Did someone say contests??? I know my students love some competition, don't yours?

About the author: This article is a guest post by Veronica May, an experienced editor and blogger. She has written for multiple online publications, where she strives to share her knowledge and opinions. Her main focus is covering a variety of topics in the field of education.

Wednesday, January 7, 2015

Teacher's Resolutions: 2015

This is the January blog carnival from the RTT Teach Abroad Blog Carnival. The next blog carnival host is Sharon Couzens, so be sure to check out her blog around February 5th to see everyone's great posts! If you’d like to contribute to the next Blog Carnival, please get in touch with dean@reachtoteachrecruiting.com to get in the loop!

The New Year is always a reminder to get, "out with the old and in with the new." We take the time to try and get rid of old bad habits and start new great ones!

This blog carnival has links to blog posts from different English Language Teachers who write about their plans for the New Year. Many of them have stuck to a strictly educational perspective, whereas others have included their personal goals. Take a moment and check out these great blogs! Get inspired by their resolutions, or help them out by giving them tips. Most importantly, have a great 2015!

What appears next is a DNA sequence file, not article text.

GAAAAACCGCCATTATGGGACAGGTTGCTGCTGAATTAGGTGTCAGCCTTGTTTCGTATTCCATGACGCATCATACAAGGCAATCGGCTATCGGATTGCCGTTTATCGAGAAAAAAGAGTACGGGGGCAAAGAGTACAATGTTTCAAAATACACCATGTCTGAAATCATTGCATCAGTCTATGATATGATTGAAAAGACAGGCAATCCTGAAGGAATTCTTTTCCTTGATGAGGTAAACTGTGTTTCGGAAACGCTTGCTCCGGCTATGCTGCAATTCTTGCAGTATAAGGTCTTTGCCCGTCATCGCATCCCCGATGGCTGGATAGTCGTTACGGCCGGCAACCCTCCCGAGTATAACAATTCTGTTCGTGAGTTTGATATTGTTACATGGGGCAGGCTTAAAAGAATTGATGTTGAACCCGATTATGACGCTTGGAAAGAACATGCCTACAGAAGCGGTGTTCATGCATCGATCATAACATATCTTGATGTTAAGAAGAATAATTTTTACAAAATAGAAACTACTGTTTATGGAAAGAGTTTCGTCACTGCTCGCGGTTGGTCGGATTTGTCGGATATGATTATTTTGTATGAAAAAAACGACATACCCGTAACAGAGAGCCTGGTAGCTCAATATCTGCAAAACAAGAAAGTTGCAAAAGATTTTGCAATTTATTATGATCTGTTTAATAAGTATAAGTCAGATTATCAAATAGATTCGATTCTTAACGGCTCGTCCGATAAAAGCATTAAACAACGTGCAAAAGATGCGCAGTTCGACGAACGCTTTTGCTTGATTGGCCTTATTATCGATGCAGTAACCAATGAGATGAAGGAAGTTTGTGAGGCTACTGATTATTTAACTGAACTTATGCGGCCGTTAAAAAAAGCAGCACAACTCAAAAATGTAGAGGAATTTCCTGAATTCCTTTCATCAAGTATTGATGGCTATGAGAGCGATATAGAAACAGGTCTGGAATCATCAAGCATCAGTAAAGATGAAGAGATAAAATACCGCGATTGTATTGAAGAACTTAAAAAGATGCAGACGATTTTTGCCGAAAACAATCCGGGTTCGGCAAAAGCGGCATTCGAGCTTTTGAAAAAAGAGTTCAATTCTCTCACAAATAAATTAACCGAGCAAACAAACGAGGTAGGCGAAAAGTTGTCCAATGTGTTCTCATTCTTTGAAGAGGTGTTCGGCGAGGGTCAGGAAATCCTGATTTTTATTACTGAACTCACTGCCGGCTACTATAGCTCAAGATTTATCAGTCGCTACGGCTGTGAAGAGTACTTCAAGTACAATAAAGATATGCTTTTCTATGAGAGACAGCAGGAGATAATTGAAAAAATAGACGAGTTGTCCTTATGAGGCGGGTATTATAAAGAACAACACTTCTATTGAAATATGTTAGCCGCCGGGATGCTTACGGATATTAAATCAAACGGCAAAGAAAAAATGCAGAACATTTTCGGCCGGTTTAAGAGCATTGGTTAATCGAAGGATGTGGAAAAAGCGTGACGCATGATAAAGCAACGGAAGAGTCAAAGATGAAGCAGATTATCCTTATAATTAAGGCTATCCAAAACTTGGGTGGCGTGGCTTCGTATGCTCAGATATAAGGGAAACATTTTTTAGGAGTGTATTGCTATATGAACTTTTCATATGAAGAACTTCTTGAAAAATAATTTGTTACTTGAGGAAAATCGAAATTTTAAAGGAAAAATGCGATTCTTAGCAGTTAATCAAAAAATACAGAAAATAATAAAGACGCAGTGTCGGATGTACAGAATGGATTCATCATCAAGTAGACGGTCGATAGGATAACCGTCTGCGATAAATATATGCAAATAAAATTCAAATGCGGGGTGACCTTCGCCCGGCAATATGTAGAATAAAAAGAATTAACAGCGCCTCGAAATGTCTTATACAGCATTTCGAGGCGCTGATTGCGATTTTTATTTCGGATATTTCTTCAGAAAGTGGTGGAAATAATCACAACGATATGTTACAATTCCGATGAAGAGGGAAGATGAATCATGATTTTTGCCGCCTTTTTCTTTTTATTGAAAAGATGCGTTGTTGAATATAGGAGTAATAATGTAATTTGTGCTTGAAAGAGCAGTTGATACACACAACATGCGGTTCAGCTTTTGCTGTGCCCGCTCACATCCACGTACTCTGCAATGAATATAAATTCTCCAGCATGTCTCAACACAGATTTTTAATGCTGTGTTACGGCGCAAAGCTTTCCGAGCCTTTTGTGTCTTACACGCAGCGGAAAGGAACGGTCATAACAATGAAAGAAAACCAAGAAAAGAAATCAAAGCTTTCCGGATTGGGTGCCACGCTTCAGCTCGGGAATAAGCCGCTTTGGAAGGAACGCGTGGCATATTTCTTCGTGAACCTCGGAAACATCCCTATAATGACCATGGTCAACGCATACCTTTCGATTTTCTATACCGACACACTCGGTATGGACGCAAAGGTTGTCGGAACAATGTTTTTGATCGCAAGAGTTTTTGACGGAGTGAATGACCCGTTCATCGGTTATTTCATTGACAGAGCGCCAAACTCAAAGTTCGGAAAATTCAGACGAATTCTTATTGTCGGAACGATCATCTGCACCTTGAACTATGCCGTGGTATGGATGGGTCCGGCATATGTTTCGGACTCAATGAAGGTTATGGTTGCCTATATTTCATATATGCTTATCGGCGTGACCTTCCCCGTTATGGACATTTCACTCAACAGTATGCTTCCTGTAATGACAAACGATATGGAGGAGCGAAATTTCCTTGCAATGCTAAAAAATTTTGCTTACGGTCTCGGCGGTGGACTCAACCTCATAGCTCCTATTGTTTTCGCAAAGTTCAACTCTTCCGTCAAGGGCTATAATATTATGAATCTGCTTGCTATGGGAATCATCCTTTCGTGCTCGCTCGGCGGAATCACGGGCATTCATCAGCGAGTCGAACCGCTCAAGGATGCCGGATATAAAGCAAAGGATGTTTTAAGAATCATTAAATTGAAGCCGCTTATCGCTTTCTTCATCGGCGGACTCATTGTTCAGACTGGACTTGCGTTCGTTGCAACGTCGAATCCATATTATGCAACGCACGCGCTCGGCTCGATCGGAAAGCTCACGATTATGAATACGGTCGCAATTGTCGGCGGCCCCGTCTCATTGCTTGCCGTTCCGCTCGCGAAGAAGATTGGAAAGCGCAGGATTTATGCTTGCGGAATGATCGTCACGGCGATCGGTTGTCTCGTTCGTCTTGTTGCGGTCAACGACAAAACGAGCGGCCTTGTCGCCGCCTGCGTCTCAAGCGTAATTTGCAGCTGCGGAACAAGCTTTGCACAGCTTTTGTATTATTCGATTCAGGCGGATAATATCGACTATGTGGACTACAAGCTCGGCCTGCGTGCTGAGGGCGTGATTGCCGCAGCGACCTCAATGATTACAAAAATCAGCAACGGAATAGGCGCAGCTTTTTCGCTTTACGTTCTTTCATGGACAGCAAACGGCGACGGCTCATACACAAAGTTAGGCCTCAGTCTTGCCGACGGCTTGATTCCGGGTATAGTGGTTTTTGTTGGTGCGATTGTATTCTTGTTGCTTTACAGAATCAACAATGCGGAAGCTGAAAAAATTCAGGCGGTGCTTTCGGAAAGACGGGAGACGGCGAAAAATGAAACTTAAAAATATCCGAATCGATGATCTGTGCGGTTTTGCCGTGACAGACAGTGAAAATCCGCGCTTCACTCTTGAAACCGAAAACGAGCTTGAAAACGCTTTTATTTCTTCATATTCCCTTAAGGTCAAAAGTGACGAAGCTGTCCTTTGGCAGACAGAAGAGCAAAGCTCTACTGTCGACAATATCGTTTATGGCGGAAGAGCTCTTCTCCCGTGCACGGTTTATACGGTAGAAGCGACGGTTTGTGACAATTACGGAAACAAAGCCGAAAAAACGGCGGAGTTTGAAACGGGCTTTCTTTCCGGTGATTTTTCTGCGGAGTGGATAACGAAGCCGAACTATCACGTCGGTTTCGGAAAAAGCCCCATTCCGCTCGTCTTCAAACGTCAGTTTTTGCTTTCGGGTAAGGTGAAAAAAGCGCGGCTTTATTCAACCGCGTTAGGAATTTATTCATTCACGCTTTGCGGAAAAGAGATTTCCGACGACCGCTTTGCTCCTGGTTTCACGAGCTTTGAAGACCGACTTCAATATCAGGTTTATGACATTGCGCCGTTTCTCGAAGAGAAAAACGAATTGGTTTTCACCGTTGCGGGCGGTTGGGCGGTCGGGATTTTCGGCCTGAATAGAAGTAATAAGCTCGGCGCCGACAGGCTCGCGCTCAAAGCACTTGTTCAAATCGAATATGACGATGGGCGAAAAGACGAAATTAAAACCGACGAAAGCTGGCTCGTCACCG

New Year, New Goals
Who: Sarah is a New Hampshire native and a proud graduate of the University of New Hampshire. She taught at a high school in New Hampshire for a year, then decided to move to South Korea.  She is currently teaching in South Korea with amazing co-workers and students alike. She enjoys the challenges, surprises, and lessons that come with living abroad, and couldn't be happier about moving to Korea!

What: Sarah learned a lot of lessons the hard way during last semester, and is looking forward to improving her teaching, traveling, and preparing for her life after Korea in the upcoming year.

Check it out: http://lasarahgoestokorea.blogspot.com/

New Year, New Potential
Who: Holly was bitten by the travel bug in her early teens and has long since rejected the idea of spending her entire life in Canada!  Having volunteered in Honduras, backpacked around Southeast Asia and studied in Australia in the past, she now calls Seoul home for the next year.

What: After four months of teaching, I no longer fear I’m on the verge of getting fired, and I’ve found my own groove, but there’s always room for improvement.  This year, I plan to get more creative, ensuring I’m teaching effectively, and focus on what really matters- my students!


Teaching and Travel Resolutions for the New Year